There’s something about RFID — radio-frequency identification — that has come to feel a little Big Brother-ish to many planners and attendees. This technology, best known for tracking attendees via a signal on their name tags as they make their way between event sessions and around a trade-show floor, tells planners and stakeholders precisely who attended each session, the duration they stayed and when they left the area entirely (even when they weren’t supposed to!).
This often-difficult-to-obtain information can be critically important to planners who want to know traffic patterns so they can adjust and adapt for their next event, and it was the first widespread implementation of event RFID. These RFID technology options are widely available for events:
- Session duration
- Access control
- Real-time reporting on-site
- Post-event reports
- Exhibit-floor tracking
- Sponsorship opportunities
- Daily event metric summary
- Session attendance analysis
- Model attendee journey
Still, much has changed since RFID first made its appearance on the meeting scene in the early 2000s. Now, with voting and social applications, RFID can create a level of interactivity for attendees, companies, sponsors and even a wider audience not physically present at the event. This new elevated spin on event RFID puts the power of RFID squarely in the hands of the attendee, and makes them co-creators of the event, rather than the passive subjects of executive scrutiny.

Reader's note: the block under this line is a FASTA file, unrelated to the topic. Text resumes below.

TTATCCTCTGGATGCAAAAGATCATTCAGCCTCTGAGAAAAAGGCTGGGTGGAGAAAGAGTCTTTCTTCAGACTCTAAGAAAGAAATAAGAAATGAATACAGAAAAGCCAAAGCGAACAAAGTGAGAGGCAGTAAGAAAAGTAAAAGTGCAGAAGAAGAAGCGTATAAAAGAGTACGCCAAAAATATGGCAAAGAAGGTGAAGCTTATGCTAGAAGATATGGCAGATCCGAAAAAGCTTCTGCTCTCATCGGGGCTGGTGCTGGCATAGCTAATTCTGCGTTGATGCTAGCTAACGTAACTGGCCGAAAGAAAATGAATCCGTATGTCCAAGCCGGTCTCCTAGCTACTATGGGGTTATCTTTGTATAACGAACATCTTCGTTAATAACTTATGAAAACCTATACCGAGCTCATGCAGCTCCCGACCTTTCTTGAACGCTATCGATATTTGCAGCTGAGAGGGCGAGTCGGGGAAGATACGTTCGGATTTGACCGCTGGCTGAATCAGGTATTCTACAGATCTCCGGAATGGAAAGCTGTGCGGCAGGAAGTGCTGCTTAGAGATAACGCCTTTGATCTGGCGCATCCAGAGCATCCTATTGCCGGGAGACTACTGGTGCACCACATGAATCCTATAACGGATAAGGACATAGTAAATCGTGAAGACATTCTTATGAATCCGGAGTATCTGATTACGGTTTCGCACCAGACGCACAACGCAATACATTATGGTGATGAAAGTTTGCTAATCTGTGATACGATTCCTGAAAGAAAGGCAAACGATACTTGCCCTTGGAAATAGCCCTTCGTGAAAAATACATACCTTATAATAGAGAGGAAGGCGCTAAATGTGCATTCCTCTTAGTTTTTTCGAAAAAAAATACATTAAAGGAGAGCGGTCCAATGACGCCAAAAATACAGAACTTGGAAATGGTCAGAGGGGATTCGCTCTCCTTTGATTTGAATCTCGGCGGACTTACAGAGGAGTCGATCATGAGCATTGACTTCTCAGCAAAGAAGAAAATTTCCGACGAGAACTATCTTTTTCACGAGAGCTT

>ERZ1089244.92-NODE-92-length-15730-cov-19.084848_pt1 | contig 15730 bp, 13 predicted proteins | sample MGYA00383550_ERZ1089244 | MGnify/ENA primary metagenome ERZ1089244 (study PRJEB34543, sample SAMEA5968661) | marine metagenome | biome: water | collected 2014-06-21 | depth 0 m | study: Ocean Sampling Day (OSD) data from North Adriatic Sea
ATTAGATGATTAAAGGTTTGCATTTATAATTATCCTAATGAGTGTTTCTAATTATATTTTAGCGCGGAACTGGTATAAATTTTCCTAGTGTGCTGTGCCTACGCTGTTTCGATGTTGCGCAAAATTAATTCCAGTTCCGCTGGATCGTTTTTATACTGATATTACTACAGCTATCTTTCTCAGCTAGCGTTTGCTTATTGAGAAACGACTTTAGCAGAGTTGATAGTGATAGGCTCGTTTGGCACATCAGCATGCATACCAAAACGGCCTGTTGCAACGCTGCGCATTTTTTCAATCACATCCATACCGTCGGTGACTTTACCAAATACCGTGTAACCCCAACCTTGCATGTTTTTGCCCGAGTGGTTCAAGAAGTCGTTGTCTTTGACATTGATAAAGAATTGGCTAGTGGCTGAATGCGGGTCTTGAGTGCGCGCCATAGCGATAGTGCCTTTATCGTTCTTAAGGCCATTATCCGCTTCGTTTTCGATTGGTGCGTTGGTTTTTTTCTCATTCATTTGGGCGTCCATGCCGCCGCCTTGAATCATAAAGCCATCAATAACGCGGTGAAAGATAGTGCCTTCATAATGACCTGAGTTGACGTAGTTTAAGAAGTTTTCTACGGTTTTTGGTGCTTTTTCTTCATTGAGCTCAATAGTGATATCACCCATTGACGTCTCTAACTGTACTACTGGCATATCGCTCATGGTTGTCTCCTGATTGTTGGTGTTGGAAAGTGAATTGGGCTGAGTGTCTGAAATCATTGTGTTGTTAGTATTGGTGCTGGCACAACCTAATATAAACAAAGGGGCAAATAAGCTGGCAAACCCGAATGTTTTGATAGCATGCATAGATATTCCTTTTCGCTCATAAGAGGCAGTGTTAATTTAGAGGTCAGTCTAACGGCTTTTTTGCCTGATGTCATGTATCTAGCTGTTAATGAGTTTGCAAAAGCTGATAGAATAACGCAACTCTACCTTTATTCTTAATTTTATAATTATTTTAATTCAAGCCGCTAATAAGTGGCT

Certain RFID companies, such as Mediamatic Lab, have RFID applications that tie in with Facebook’s location-sharing feature, but on an attendee permission basis, where the RFID technology is placed on a card that attendees can “Like” particular sessions or exhibitors by scanning the card at receiving terminals. Attendees can use these same cards to have photos taken of themselves, then posted on a user-specified network, creating an instant networking community.
Knowing the possibilities with RFID chips at an event is only half the battle, however. Working them into your event budget is another. Active RFID chips (those that facilitate interactivity) are noticeably more expensive than passive chips (those that provide attendee location information). The difference can be from a few cents to more than $25 per tag. (For more details on RFID pricing, visit the RFID Journal here.)
The question with RFID, as with every piece of event technology, is ultimately: What value will my event realize from the investment we are making? The answer rests with the value for each attendee’s improved experience.
Next month: The cloud-based presentation software known as Prezi